This post originally appeared at The Hill Times on August 15.
Women are a minority in the energy sector everywhere in the world and Canada is no exception. Concerns about climate change and fossil fuel insecurity have ensured that there is currently significant interest in Canada in the technologies and financing for transitioning to clean energy, but far too little attention is being paid to the employment equity implications of such a transition. Despite growing awareness that renewables like wind, solar and bio-energy generate a much larger volume of employment than fossil fuels, even organizations committed to advocating for social justice in debates about environmental sustainability in Canada have never specifically mentioned gender inequity.
Reports from around the world warn of a looming skills gap as both industrialized and emerging economies retool their existing industries and seek out new opportunities for creating employment. In virtually all areas of energy development, there are skills shortages and calls for additional training. These shortages cover a wide range of different occupations, from engineers and architects to skilled trades, equipment operators, technicians and construction laborers. Skills shortages also vary, regionally and by energy sector. Although the skill shortages present challenges for labor supply, they also represent an opportunity to train and recruit women, visible minorities, aboriginal peoples, new immigrants and other groups that have historically been marginalized in the energy sector in Canada. A few promising initiatives aimed at training and employing First Nations and inner city workers in installing clean energy systems and building retrofits have emerged recently from collaborations between provincial governments, publicly-owned utilities and social enterprises. However, such initiatives remain rare and the possibilities for replication in other settings are unclear.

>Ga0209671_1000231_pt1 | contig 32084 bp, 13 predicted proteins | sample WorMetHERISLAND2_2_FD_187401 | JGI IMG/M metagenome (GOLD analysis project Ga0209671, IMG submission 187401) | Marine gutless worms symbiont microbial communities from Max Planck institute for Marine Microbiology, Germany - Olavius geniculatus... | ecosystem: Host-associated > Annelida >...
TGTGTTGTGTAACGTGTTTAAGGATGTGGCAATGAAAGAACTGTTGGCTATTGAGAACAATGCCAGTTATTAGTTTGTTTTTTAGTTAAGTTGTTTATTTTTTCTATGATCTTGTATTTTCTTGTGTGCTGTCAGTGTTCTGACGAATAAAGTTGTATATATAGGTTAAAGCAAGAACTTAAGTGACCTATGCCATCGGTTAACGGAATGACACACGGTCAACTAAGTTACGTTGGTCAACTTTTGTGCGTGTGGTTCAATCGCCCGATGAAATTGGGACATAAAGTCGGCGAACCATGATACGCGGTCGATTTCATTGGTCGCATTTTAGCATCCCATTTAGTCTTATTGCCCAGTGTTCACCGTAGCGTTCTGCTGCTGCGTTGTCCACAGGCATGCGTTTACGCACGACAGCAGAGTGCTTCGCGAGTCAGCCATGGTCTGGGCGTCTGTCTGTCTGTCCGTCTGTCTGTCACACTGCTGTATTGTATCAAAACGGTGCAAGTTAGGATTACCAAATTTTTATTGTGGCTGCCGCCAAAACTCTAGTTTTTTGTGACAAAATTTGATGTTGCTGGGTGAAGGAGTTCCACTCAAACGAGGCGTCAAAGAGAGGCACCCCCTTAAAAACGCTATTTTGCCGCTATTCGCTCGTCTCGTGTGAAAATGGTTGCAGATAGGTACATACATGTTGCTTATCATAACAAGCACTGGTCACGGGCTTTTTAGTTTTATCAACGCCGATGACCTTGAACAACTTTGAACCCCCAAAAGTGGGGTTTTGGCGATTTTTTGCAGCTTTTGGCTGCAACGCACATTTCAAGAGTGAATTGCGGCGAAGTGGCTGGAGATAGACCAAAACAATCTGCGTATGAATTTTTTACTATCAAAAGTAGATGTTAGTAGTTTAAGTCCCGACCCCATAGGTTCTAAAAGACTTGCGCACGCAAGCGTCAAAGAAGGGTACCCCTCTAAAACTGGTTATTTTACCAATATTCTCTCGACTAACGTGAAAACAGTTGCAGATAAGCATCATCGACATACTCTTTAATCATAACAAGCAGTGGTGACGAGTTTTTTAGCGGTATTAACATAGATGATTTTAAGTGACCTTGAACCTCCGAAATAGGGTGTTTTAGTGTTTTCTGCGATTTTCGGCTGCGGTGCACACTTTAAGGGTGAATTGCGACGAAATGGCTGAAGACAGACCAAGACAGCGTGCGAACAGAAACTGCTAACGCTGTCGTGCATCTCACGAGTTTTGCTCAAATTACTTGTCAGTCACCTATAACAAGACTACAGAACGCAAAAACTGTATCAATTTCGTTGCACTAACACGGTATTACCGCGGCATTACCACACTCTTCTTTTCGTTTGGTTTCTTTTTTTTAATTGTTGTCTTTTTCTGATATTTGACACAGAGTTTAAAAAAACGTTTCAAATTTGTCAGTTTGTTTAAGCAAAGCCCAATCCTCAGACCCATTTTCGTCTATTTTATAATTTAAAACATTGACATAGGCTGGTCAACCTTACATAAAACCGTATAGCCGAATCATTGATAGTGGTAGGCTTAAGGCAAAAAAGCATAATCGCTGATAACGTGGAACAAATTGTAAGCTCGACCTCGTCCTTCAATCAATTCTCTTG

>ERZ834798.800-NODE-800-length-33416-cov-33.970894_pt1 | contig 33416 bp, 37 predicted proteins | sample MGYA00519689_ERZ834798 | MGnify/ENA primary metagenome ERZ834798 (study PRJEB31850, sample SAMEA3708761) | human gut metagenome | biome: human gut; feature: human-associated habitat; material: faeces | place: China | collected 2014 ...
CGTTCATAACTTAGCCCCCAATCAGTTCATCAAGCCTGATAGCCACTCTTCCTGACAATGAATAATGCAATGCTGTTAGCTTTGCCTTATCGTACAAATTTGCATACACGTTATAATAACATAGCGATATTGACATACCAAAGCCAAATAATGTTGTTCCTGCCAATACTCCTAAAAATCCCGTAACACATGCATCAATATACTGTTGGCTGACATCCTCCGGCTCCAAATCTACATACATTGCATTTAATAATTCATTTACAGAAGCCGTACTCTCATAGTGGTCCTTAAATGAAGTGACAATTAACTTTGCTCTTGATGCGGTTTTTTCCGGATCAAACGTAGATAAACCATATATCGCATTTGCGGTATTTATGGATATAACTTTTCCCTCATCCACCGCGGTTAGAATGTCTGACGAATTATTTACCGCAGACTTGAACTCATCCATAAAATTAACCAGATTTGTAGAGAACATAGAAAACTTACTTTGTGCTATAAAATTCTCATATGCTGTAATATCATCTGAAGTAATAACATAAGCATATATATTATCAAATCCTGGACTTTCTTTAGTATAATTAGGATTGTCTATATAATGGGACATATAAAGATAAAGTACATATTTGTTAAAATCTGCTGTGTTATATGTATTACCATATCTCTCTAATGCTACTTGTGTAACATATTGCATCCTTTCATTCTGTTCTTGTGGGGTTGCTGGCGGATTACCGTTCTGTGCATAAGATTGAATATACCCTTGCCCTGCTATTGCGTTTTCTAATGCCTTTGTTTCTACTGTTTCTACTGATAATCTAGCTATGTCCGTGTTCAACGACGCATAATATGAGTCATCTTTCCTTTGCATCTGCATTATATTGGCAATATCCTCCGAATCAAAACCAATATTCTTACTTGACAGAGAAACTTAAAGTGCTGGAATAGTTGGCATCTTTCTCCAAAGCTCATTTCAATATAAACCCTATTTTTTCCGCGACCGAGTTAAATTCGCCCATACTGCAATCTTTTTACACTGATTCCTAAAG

The conversation about gender equity and social justice (more broadly) in Canada’s green economy is at best incipient and tokenistic. Raising awareness about equity issues is therefore urgent and critical. Employment-related reports on the green economy in Canada often do not mention gender equity at all. The rare report that does highlight opportunities to underrepresented groups, including women, stops short of calling for the kinds of policy approaches and concrete action required to ensure greater equity. Most future green job creation in Canada will be in occupations in which women are currently underrepresented, such as engineering and the skilled trades. A Statistics Canada study found that in 2007 women only accounted for one to two per cent of completions in apprenticeship training in major trade groups. Another report published by Statistics Canada shows that in 2011, women comprised just 23 per cent of engineering graduates aged 25 to 34. Since workers are likely to transition from jobs in the “brown” economy (which is heavily male dominated) to the green, it is a self-fulfilling prophecy that women will also be underrepresented in green jobs unless gender equity in employment is planned and implemented proactively. Recent media reports confirm this trend, indicating that laid-off oil and gas workers in Alberta are beginning to find employment in the clean energy sector.
Emerging research in the U.S. that evaluates initiatives specifically aimed at training women for entry-level positions in the green economy report low levels of success in ensuring women’s long-term employment in the occupations for which they were trained. Comparable assessments of gender-sensitive green job initiatives in the Canadian context have not been conducted—presumably due to the absence, to begin with, of gender-equity based initiatives in the clean energy sector. Past attempts to train women on social assistance in Canada in the skilled trades showed limited success in securing the long-term employment of women in their respective trades. They confirm the need not only for proactive equity policy, but also for policies that support work/life balance, such as affordable, universal child care and flexible working arrangements, as well as broader changes to workplace culture in traditionally male-dominated fields.
Women can gain optimal traction from clean energy initiatives only if there are wider socially progressive policies in place. Since women’s ability to take advantage of new energy-related employment options is, to begin with, often constrained by social barriers that limit their access to certain types of education and training, employment, credit and childcare, for example, it is crucial that social policies go beyond energy sector planning to optimize economic opportunities for women.
Dr. Bipasha Baruah is the Canada Research Chair in Global Women’s Issues at Western University. Crystal Gaudet is a PhD Candidate in women’s studies and feminist research at Western University.
Photograph by U.S. Department of Energy.